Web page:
Theodore Bikel, ‘Fiddler on the Roof’ star, dies at 91


Actor Theodore Bikel, who originated the stage role of Captain von Trapp in “The Sound of Music” but was best known for starring as Tevye, the poor Jewish milkman, in the Broadway hit musical “Fiddler on the Roof,” died on Tuesday at age 91.

A native of Vienna, Austria, who grew up in British-controlled Palestine and became a U.S. citizen in 1961, Bikel died of natural causes at a Los Angeles hospital, his publicist, Harlan Boll, said in a statement.

[Theodore Bikel: A man in full]

Bikel began his celebrated run as Tevye in 1967 after Zero Mostel had originated the role. He went on to perform the part of the struggling Jewish dairyman, and such memorable songs as “Tradition” and “If I Were a Rich Man,” in excess of 2,000 times, more than any other Broadway actor.

The musical, set in the fictional Jewish shtetl, or settlement, of Anatevka in 1905 czarist Russia, is based on a series of stories by Yiddish author Sholem Aleichem, collectively titled “Tevye and his Daughters.”

It chronicles the joys and hardships of Jewish life described in the opening scenes by its protagonist as being as shaky as a fiddler on the roof. The 1971 motion picture adaptation starred Chaim Topol as Tevye.

By the time he launched his stint in “Fiddler,” Bikel had already woven himself into the fabric of the great American musical playing Captain Georg Von Trapp, opposite Mary Martin, in the original Broadway production of “The Sound of Music.”

The role, which paralleled his own family's escape from Austria following the German annexation of their homeland in the 1930s, earned Bikel his second Tony nomination in 1960. Two years earlier he had been nominated for his work in “The Rope Dancers.”

He was also the first to perform “Edelweiss,” which was written specifically for Bikel, an accomplished folk musician, during final off-Broadway tryouts of the “Sound of Music” when it was realized his character was lacking a song of his own.

In the film version of the musical, Christopher Plummer assumed the role of the captain, with Julie Andrews starring as Maria.

Bikel's own big-screen career spanned more than 150 appearances, including his 1951 movie debut as a German naval officer in the classic “The African Queen” and an Oscar-nominated turn as a Southern sheriff opposite Tony Curtis and Sidney Poitier in “The Defiant Ones.”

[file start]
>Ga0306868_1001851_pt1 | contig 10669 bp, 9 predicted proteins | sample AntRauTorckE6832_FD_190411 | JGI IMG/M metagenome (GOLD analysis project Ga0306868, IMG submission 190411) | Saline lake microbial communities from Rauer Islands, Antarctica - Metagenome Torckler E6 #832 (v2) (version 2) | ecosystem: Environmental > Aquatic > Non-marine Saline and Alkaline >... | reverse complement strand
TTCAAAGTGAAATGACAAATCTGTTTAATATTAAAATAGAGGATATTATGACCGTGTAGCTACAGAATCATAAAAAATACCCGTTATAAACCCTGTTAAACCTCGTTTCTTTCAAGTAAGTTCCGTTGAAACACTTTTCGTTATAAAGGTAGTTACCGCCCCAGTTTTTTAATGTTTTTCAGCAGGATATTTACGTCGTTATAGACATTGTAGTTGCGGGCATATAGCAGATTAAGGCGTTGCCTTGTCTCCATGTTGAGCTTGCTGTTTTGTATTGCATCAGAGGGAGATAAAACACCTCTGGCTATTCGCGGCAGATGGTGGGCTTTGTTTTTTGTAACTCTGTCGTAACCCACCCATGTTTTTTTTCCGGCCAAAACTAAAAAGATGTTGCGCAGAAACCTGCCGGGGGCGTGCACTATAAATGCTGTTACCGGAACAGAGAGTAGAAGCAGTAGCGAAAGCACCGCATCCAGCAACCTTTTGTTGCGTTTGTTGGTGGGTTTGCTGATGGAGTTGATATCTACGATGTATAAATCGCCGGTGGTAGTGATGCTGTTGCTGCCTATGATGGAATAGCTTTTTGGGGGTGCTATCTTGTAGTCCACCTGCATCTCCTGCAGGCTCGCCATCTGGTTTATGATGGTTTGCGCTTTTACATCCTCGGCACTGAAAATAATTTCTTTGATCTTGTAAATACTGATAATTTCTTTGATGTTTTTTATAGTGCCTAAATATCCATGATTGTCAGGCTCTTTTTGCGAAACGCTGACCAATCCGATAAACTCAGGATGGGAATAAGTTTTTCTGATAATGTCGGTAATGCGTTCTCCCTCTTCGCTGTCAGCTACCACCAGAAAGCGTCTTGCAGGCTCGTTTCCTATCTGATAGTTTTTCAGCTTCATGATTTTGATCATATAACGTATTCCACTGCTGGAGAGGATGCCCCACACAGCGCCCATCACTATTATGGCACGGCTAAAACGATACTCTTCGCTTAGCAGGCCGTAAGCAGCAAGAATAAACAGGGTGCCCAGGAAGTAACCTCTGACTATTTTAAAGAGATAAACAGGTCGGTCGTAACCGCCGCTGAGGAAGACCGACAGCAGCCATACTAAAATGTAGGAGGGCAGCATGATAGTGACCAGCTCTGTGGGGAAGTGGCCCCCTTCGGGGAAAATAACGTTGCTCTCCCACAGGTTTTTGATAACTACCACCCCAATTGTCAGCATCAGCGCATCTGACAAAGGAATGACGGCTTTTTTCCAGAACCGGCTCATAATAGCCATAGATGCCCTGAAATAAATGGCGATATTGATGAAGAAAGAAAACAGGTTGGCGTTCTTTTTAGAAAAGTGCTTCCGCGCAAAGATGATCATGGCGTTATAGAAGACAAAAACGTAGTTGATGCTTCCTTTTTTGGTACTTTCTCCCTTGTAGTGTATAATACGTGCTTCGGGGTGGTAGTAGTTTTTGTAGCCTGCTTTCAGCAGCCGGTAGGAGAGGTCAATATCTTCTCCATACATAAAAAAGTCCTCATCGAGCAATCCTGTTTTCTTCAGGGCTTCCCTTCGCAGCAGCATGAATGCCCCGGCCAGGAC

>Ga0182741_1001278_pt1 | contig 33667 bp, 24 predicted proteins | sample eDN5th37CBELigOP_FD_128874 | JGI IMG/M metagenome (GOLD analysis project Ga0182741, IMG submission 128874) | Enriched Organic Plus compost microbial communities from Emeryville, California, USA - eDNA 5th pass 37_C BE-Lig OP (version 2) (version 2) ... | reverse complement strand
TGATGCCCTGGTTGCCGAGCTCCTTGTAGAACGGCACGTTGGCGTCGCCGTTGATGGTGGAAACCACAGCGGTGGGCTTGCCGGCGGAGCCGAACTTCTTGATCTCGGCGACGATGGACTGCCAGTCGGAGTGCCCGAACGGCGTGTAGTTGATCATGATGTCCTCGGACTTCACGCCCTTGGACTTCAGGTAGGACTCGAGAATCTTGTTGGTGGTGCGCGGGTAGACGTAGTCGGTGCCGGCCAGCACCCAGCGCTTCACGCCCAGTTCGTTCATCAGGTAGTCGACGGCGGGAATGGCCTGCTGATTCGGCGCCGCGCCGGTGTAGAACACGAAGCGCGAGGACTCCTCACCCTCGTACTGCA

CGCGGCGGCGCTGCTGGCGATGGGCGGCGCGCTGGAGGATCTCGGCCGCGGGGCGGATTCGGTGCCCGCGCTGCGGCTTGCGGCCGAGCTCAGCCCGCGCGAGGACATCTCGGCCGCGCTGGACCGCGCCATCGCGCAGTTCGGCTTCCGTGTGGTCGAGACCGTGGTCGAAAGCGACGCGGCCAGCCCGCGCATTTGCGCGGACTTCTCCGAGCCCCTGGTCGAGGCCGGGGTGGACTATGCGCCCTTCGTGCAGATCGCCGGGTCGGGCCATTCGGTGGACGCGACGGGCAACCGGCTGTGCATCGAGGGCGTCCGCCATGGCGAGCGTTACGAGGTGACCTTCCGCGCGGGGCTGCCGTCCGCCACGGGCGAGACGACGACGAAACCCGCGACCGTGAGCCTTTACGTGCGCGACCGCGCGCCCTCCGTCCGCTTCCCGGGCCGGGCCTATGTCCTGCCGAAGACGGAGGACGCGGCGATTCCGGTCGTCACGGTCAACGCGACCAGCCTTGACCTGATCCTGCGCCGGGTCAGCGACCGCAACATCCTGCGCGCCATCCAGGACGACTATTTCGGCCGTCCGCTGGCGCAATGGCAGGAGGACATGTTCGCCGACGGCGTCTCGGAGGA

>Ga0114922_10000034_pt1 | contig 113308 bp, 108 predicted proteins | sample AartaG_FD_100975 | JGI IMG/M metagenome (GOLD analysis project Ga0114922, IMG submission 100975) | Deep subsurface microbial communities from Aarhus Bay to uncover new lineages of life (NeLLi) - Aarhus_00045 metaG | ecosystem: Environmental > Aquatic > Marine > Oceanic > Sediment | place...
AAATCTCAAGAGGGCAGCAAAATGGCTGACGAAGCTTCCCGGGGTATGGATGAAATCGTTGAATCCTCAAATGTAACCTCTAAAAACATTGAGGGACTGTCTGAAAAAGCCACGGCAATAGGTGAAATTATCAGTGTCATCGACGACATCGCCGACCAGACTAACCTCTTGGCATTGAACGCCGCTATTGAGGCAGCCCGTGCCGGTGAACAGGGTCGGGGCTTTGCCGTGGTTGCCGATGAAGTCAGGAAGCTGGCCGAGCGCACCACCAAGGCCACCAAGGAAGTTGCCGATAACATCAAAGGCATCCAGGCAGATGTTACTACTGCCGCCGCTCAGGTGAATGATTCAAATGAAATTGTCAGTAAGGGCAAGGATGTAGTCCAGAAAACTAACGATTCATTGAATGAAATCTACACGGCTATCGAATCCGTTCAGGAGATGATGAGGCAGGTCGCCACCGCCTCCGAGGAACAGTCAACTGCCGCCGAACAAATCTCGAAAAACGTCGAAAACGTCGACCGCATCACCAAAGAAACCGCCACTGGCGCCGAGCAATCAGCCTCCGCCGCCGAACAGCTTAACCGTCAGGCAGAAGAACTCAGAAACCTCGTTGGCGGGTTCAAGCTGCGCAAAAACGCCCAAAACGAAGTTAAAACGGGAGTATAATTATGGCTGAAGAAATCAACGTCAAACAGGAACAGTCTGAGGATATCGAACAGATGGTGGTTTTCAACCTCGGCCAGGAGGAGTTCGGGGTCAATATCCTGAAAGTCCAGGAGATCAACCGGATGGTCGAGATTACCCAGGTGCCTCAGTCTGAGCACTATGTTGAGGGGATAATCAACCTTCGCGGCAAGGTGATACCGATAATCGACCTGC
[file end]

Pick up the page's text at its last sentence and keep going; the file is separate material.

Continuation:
He also played Zoltan Karpathy, the Hungarian linguist, in the movie version of “My Fair Lady,” a submarine captain in “The Russians Are Coming the Russians Are Coming” and the king of Serbia in the 1952 film production of “Moulin Rouge.”

Bikel appeared in numerous television shows during three decades – ranging form “Alfred Hitchcock Presents” to “Star Trek: The Next Generation,” in which he played the adoptive father of Klingon Lieutenant Commander Worf. In one memorable guest role on the CBS sitcom “All in the Family,” he played a German butcher infatuated with Edith Bunker.

As a recording artist, he produced several albums of Jewish folk songs.

Awarding a Broadway ‘Wonder’


Few figures of popular culture are quite so beloved or beguiling as the character of Tevye, the pious but philosophical dairyman who reached his most celebrated incarnation in the Broadway hit musical “Fiddler on the Roof.” Yet Tevye himself and the musical in which he is showcased can be provocative, too, if only because the character has traveled so far from his authentic Yiddish roots in the writings of his creator, Sholem Aleichem, to reach the stage and the screen.

That’s exactly why “Wonder of Wonders: A Cultural History of ‘Fiddler on the Roof’” by Alisa Solomon (Metropolitan Books/Henry Holt & Co.) is a delight to read and, at the same time, distinguishes itself as an illuminating work of criticism and scholarship. And that’s why we are presenting its author with the Jewish Journal Book Award in recognition of a book of exceptional interest, achievement and significance.  The award, which carries a $500 honorarium, is presented each year to a book published during the previous calendar year.